I have always been horrible at break-ups. In my past love-life I have probably held on to relationships longer than I should have. Leaving a job or a career is no different than leaving a lover who makes you unhappy. You want to leave, but a part of you feels like Richard Gere in An Officer & a Gentleman – “I got no where else to go!” 

While the music industry started to crash and burn around me, I fled to the hinterlands. Working as an account manager for a leading independent music distribution company was steady work for many years. It turned out to be a good place for me in my 30s. I no longer had to work crazy hours covering shows in smoky clubs as I did when I worked for major labels. Instead of working with individual record store managers, I was now dealing with national music buyers at  accounts such as Borders, Best Buy, and Musicland.  I worked from home for a remote company, which became a plus when I had my first child. I was good at my job and I was comfortable, if not exactly fulfilled or challenged intellectually.

After working for the company for 8 years, I was offered a promotion managing sales for the special markets division. I was hesitant and did not really want the new position. Instead of selling music to dedicated music buyers at accounts that normally sold music, I would now need to sell compilations of music and special DVD packages to non-music retailers.  Instead of having my mostly local accounts, I would need to fly around the country in order to open new business. Despite my hesitancy, I was pressured to take the job, because when the company asks you to step up, that’s what you have to do. Plus the money was a huge raise over my previous salary. So I sucked it up and took the job.  But the smartest thing I did? I banked the salary increase. I kept our living expenses exactly the same and funneled all the extra money I started making into savings. I called it my escape fund. I knew once I eventually decided on a career change, I would need money to pay the bills.  I wasn’t ready to leave yet, but I could see it coming down the road.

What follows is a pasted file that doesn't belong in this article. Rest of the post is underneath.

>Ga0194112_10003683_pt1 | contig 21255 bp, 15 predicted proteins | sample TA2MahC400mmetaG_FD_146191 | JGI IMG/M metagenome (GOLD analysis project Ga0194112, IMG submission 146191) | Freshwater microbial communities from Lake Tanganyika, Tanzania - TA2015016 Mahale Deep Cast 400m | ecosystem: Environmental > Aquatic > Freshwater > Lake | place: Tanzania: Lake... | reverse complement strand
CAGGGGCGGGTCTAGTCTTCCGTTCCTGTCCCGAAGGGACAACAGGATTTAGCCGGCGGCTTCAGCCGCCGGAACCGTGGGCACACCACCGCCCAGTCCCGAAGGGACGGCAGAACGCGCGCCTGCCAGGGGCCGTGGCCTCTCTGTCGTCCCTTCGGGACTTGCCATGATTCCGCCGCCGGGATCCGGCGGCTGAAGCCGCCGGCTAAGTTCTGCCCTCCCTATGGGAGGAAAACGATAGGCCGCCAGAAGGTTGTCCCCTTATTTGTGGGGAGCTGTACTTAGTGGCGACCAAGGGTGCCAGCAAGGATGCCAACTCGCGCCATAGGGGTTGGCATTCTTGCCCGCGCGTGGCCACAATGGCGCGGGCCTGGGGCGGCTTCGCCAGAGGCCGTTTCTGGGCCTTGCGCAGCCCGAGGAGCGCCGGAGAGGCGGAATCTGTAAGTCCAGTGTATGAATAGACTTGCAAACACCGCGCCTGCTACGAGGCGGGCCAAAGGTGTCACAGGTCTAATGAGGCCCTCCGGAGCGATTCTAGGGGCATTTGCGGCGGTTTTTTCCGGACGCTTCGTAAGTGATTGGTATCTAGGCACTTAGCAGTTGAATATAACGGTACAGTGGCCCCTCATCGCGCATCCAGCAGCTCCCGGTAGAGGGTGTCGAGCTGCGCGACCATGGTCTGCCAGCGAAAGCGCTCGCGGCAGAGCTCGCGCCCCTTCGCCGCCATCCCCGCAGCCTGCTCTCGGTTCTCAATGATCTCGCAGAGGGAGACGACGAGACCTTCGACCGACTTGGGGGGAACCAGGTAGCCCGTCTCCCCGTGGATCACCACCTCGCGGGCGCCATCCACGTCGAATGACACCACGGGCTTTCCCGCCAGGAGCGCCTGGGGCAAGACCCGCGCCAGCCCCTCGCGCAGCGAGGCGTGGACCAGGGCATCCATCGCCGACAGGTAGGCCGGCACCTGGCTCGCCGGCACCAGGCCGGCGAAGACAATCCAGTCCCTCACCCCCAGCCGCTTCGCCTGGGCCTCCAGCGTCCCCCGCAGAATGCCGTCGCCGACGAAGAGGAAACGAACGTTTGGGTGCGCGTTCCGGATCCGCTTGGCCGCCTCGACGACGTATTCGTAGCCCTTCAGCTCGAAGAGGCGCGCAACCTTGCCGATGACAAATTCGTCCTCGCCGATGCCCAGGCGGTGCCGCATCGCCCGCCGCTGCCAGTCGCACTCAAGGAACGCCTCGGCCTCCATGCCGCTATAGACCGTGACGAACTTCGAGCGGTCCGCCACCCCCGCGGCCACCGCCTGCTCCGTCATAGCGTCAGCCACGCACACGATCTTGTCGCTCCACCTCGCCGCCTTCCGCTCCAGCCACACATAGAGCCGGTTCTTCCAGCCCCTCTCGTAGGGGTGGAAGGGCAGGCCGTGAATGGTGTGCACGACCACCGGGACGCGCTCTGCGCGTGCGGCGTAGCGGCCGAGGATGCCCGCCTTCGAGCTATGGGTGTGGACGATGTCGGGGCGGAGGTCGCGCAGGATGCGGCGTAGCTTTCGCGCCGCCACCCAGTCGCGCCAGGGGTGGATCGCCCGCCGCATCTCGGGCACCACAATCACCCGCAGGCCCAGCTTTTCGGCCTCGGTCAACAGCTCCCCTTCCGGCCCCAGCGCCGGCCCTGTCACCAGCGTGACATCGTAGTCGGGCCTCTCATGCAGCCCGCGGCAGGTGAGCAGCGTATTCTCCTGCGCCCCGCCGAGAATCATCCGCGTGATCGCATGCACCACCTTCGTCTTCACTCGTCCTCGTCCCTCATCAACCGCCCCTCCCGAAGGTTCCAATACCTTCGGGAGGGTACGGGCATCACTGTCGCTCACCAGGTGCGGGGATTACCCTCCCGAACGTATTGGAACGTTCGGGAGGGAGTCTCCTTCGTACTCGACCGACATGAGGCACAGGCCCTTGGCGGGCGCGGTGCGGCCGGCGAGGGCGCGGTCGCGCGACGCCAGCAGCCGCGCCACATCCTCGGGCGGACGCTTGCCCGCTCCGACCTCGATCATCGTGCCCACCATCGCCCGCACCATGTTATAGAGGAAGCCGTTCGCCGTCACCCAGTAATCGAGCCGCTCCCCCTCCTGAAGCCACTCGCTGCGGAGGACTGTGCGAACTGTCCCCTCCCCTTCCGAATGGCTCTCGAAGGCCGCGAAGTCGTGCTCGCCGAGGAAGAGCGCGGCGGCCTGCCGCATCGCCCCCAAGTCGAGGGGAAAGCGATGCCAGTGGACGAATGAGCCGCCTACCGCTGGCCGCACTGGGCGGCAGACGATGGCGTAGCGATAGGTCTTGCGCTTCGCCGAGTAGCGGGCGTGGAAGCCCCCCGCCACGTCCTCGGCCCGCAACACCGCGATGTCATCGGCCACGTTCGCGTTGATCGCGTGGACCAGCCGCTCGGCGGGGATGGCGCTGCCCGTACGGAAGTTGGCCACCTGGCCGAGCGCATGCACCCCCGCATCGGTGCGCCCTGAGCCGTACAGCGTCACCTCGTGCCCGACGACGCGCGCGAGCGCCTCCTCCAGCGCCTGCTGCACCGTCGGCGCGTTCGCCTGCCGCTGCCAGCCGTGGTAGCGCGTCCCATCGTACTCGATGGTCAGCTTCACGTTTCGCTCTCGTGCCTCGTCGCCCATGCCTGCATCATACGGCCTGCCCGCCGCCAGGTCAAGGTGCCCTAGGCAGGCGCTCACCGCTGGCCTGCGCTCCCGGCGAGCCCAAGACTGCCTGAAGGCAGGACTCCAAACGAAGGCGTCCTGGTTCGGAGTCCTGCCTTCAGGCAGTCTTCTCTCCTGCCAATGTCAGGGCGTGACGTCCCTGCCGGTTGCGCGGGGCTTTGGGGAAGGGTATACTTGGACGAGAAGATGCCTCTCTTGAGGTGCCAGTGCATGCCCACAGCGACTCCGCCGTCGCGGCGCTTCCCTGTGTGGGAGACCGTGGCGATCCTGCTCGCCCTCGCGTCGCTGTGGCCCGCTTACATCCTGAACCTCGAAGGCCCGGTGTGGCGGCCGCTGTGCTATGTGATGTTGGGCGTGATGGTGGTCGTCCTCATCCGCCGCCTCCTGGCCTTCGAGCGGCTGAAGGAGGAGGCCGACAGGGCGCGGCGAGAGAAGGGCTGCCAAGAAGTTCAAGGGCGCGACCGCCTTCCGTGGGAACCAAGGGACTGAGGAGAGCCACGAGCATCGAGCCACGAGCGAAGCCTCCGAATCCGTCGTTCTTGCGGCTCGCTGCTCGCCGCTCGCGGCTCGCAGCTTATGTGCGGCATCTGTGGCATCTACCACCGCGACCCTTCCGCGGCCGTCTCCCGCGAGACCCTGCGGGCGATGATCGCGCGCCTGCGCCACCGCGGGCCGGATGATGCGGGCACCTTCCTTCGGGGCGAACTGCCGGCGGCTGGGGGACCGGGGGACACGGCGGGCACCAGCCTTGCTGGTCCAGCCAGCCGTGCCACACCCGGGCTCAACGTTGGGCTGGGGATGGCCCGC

It turns out all my fears about the job were absolutely correct. I hated the travel, which took me away from my husband and my then four-year-old son. I hated the cold calling aspect of drumming up new business. You could do a great job on your preparation and your presentation, but at the end of the day if the buyer doesn’t want or need your product, you would get a big fat “NO” and have absolutely nothing to show for your efforts. I still had no idea what kind of a career I would eventually want to do, but I did know I did not want a job that required travel and like Lloyd Dobler in Say Anything, I did not want to sell anything. 

My personal breaking point probably happened one night in October 2008 at the Houston International Airport. Yes, the one named after George Bush. I was coming home from a business meeting in Amarillo, Texas (probably my least favorite city in the entire country) meeting with Wal-Mart’s suppliers. It was another de-moralizing meeting where they did not want to buy anything we had to sell them. I just wanted to get home and cuddle with my son. My flight leaving Amarillo was delayed and I landed in Houston, I discovered I already missed my connecting flight back to Detroit. Not only that, it was the last flight home. And due to Hurricane Ike, there were literally no hotel rooms in Houston. I would need to spend the night in the airport. I wanted to cry. I may have cried, I actually don’t remember. I just remember feeling so broken. Here I was stranded in an airport in a place I did not want to be, doing a job I did not want to do, and just wanted to be home. I did not know what I wanted to do for a career, but I knew it wasn’t this. And that giant statue of George Bush senior just stood there, mocking me.